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Fairborn UMC is a Juicys Winner - Social Media Strategy

Fairborn UMC is a Juicys Winner - Social Media Strategy

Posted November 16, 2015 by Jerod Clark

(The Juicys are a way to recognize and reward those churches who’ve worked to improve their church communications during the last year.  It includes giving them a grant to jump start their next project. To see past winners, click here.)

 

The Project: Social Media Strategy

Like many churches, Fairborn United Methodist Church, a congregation of around 225 people in Ohio, was chugging along with their social media efforts. They were getting good interaction, but some aspects were missing. Without focus and intentionality, the church had to answer a basic question, “Why should our church do social media?”

Associate Pastor Rev. Dr. Meghan Howard says the answer became clear.

“There are people we are connected with on a daily basis who still do not know Jesus - and social media is the perfect opportunity to share Jesus with them,” she says. “We determined this was the right communications strategy because we realized social media wasn't a trend and therefore wasn't going anywhere. We knew there was more to social media than just random posts - it required an intentional focus and strategy.”

 

The Process

As leaders at Fairborn UMC became more focused on social media, several strategies became key to increasing interaction.

  • Those attending worship are encouraged to tweet or post images, memorable moments, quotes, funny moments or anything that helped them engage in worship.
  • On most Sundays, Fairborn UMC provides a "tweet-able or post-able" phrase that sums up the sermon. They also make a point to tell people to actually post that phrase. 
  • At least once every sermon series, the church does a Q&A at the end of a message where the pastor will answer questions submitted on social media from the congregation. They also encourage those watching online to tweet/post questions.
  • The church created a 28-day content calendar to streamline communications into an intentional and focused manner rather than just posting/tweeting on a whim each day.
  • On a regular basis, Fairborn UMC uses analytics tools, along with A/B testing, to measure how successful various types of posts are in reaching people.

While Meghan would tell other churches that implementing a strategy like this takes time, she says the results are worth it.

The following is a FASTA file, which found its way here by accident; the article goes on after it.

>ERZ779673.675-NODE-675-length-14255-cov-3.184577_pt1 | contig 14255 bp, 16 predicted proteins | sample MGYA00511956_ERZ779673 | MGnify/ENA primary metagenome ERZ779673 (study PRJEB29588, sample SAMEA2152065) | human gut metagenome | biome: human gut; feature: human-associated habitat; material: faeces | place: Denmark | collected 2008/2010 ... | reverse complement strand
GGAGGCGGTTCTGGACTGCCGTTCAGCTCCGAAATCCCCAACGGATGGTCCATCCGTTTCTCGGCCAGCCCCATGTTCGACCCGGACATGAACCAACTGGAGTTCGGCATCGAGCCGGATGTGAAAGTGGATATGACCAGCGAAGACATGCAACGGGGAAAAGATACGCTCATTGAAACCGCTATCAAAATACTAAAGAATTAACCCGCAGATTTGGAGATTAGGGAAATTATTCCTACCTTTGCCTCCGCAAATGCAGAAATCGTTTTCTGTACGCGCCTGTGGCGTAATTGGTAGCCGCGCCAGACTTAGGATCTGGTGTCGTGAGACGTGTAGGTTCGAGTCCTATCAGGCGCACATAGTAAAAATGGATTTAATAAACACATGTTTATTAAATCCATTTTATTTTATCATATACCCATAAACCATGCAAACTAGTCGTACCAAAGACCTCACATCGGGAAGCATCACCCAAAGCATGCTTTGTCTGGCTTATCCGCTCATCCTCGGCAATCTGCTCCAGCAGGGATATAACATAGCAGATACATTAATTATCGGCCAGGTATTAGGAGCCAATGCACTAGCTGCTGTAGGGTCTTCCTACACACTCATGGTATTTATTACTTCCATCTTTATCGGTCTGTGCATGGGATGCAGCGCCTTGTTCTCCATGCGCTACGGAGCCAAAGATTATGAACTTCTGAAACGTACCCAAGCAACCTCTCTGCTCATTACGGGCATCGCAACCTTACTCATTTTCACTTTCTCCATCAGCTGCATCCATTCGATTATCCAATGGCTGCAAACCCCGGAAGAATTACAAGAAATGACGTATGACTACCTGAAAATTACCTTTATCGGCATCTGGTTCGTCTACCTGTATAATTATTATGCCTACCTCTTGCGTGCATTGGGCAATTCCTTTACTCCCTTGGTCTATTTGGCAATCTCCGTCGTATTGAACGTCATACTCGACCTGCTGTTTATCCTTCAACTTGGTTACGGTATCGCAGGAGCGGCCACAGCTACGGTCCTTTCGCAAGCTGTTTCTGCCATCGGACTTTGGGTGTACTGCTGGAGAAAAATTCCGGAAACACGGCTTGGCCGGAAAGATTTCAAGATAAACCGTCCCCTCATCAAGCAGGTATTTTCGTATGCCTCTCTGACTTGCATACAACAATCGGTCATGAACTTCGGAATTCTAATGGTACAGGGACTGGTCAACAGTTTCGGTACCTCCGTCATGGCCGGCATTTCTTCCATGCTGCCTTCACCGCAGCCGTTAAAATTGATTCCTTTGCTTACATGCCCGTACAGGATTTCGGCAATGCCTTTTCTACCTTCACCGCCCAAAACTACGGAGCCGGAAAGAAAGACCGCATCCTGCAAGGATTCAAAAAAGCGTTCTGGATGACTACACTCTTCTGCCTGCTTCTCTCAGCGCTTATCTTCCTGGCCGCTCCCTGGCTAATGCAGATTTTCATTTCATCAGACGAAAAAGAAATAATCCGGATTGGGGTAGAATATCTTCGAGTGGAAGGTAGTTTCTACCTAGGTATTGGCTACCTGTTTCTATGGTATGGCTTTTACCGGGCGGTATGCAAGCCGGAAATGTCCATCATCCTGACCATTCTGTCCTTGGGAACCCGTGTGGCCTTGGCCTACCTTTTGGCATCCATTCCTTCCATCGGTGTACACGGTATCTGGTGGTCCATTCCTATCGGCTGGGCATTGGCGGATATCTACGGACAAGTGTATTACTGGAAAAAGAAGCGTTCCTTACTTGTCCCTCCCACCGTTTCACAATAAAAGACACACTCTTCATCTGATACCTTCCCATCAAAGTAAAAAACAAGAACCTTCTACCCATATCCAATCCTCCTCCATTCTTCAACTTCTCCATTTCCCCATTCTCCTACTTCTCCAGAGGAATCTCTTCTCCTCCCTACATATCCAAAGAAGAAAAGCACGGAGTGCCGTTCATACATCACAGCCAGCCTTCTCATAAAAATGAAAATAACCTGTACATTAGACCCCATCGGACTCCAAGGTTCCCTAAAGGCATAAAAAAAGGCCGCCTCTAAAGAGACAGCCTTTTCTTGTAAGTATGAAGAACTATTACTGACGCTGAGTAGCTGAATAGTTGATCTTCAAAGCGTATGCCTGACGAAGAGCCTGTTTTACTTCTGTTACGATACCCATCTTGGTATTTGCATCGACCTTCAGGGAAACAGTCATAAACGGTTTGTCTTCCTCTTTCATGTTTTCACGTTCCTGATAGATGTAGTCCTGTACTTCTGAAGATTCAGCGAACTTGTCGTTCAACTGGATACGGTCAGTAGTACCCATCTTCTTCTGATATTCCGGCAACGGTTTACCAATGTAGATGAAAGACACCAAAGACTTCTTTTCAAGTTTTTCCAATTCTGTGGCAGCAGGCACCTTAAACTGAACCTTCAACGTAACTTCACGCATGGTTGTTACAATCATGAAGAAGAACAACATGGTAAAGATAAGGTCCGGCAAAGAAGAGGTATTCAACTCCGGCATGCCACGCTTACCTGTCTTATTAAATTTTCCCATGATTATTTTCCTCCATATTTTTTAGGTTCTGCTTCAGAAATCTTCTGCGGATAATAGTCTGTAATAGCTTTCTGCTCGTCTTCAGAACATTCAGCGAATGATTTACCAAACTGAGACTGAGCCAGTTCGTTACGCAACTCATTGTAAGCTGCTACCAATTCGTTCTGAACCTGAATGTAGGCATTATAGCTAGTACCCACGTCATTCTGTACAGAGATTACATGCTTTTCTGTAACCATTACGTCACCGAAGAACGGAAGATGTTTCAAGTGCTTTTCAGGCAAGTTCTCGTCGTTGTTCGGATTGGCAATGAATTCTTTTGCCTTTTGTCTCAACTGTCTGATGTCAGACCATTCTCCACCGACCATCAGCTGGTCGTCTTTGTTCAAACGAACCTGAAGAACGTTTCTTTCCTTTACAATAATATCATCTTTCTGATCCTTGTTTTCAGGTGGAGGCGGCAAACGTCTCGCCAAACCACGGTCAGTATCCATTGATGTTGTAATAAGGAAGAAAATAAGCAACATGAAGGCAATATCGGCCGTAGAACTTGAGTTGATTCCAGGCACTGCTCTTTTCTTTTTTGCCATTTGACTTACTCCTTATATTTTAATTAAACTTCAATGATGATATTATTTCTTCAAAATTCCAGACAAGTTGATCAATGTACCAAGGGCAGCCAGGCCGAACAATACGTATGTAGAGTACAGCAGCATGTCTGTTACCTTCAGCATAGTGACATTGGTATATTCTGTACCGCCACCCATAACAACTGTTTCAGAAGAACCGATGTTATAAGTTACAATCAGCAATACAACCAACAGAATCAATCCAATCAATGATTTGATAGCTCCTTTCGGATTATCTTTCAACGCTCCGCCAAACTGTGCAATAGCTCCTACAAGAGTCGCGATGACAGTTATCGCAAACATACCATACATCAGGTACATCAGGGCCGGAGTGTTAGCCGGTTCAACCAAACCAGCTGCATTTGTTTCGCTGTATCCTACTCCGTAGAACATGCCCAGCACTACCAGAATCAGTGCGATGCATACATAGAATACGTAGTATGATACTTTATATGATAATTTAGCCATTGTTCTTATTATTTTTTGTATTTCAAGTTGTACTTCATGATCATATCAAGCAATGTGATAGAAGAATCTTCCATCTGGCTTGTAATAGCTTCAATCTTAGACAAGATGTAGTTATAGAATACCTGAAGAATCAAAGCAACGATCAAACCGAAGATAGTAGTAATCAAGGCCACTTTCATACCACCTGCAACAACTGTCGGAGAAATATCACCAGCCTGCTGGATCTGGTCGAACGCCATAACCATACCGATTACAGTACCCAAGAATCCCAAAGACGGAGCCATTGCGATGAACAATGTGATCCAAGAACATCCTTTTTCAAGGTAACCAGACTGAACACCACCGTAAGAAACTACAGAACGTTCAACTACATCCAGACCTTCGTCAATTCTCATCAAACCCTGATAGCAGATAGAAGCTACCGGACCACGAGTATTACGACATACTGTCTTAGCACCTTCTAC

“We saw more people become connected with the church,” according to Meghan. “We saw an increase in church attenders sharing stories from worship and/or their faith. Engagement levels with the church social media sites increased. An entire new audience was reached within the Fairborn community on Twitter. People began reaching out through social media for information, prayer requests and resources. Our live streaming on Sunday mornings started to impact more people in other areas of the country and world. We saw lives touched by posts.”

Fairborn UMC on Facebook and Twitter

What We Liked

Great communication takes intentional planning and this entry from Fairborn UMC is proof. The church developed a plan, made adjustments while reviewing analytics and found a way to make it easier for congregants to share their church with their friends. It’s a great model for a church of any size.

 

Up Next

Fairborn UMC wants to add an app to their digital communication toolkit. Meghan believes the app is key to growing engagement with the congregation and the community. It will feature incentives that reward people with points and badges as they attend church, get involved with community outreach, attend community events, donate items and more. The church is learning from popular incentive-based apps like FitBit and Nike+.

“The more you do something, the more a habit is likely to be created,” explains Meghan. “Therefore if we can help others start to create healthy Godly habits through the use of our app, the Kingdom and their spiritual lives benefit.”

Filed under: Church Juice, The Juicys, Social Media

About the Author

Jerod Clark

Jerod joined ReFrame Media in 2007 and built Church Juice from scratch. He poured all his passion for branding, marketing, and messaging into the ministry, publishing e-books, blog posts, and speaking at conferences to help churches energize their communications. He also served as ReFrame’s in-house graphic designer. Before beginning his work at Church Juice, Jerod was a local TV news reporter. In 2016, Jerod stepped away from the ministry to pursue interests in marketing and communications on new horizons.

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